“The redhead jumped in,” Hautman said. “I just think they’re really cool ducks. That red head is so striking.”

After playing with a drawing of three flying redheads, Hautman chose to feature a hen and a duck riding the top of a wave in greenish, bubbling lake water. Dark clouds pile up on the horizon in the late afternoon as a sharp angle of sunlight reflects off the ducks’ faces. They seem to observe two hunters and a dog, in the distance, returning home in a skiff.

“I’m happy with the way he came out,” he said.

At the height of animal painting sales, a federal duck stamp design regularly earned the winner millions of dollars. Fink said the market in those years – starting in the mid-1970s – was fueled by speculators who bought multiple prints in the hope of reselling them at higher prices, like stocks. The investment matrix collapsed when the market was flooded with print.

Hautman said animal painting is less lucrative these days, but still anchored by a healthy core of dedicated federal duck stamp collectors who traditionally associate a stamp with a limited edition. Currently, winning artists normally produce 10,500 copies for limited edition sales. In recent years, these prints have steadily reached $ 185 each, unframed and unbuffered.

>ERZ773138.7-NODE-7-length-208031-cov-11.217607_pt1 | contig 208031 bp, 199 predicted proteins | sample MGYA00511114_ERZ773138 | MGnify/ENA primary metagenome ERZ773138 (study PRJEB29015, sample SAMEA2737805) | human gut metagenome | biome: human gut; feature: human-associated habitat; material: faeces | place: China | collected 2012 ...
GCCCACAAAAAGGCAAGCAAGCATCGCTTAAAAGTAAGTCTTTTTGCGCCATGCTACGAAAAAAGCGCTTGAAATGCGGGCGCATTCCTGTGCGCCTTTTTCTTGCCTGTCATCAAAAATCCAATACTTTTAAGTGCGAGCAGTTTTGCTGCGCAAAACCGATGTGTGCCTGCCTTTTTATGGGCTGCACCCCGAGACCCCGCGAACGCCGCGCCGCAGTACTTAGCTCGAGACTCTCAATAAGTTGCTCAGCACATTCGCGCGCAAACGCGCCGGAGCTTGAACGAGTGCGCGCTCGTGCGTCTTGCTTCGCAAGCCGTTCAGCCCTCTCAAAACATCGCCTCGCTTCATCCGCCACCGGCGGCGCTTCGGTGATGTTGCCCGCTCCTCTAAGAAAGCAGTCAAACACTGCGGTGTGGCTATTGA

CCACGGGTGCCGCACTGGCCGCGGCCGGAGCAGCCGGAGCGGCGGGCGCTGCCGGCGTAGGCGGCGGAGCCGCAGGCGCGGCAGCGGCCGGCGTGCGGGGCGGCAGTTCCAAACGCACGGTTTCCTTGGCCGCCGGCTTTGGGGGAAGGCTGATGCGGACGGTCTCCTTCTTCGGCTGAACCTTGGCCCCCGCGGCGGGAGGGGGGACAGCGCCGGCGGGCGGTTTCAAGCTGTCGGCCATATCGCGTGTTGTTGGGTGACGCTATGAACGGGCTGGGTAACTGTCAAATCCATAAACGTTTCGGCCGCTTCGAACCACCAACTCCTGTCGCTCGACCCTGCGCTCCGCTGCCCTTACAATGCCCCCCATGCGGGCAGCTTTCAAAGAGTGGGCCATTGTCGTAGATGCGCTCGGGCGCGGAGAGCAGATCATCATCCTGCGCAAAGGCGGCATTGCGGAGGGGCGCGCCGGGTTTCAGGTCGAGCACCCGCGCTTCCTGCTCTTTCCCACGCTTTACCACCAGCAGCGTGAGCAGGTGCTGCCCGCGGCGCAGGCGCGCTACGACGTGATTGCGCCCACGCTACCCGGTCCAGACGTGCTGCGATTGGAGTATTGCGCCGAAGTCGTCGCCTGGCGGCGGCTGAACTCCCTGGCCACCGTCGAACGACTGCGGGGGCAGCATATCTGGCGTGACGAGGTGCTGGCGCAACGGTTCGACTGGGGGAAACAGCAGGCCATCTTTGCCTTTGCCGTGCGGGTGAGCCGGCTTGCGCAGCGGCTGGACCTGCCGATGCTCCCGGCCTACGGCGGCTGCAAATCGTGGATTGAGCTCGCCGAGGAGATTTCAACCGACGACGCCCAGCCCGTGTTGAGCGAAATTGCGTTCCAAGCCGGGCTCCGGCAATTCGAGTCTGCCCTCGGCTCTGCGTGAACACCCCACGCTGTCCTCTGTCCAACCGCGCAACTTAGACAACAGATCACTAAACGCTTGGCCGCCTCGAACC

The Hautman family’s involvement in the scene dates back to the very beginning when the late Thomas “Tuck” Hautman began collecting federal stamps on ducks during the program’s first year. Thomas Hautman, lawyer, also dabbled in animal painting. His wife, Elaine, was an artist herself. They also instilled the values ​​of hunting and fishing in their seven children.

Jim said he remembers fall trips to an uncle’s cabin on Lake Vermilion, where he and his siblings started duck hunting at the age of 16, often in ponds of beavers. From the age of 13, they hunted deer in the woods of the region with bows and arrows.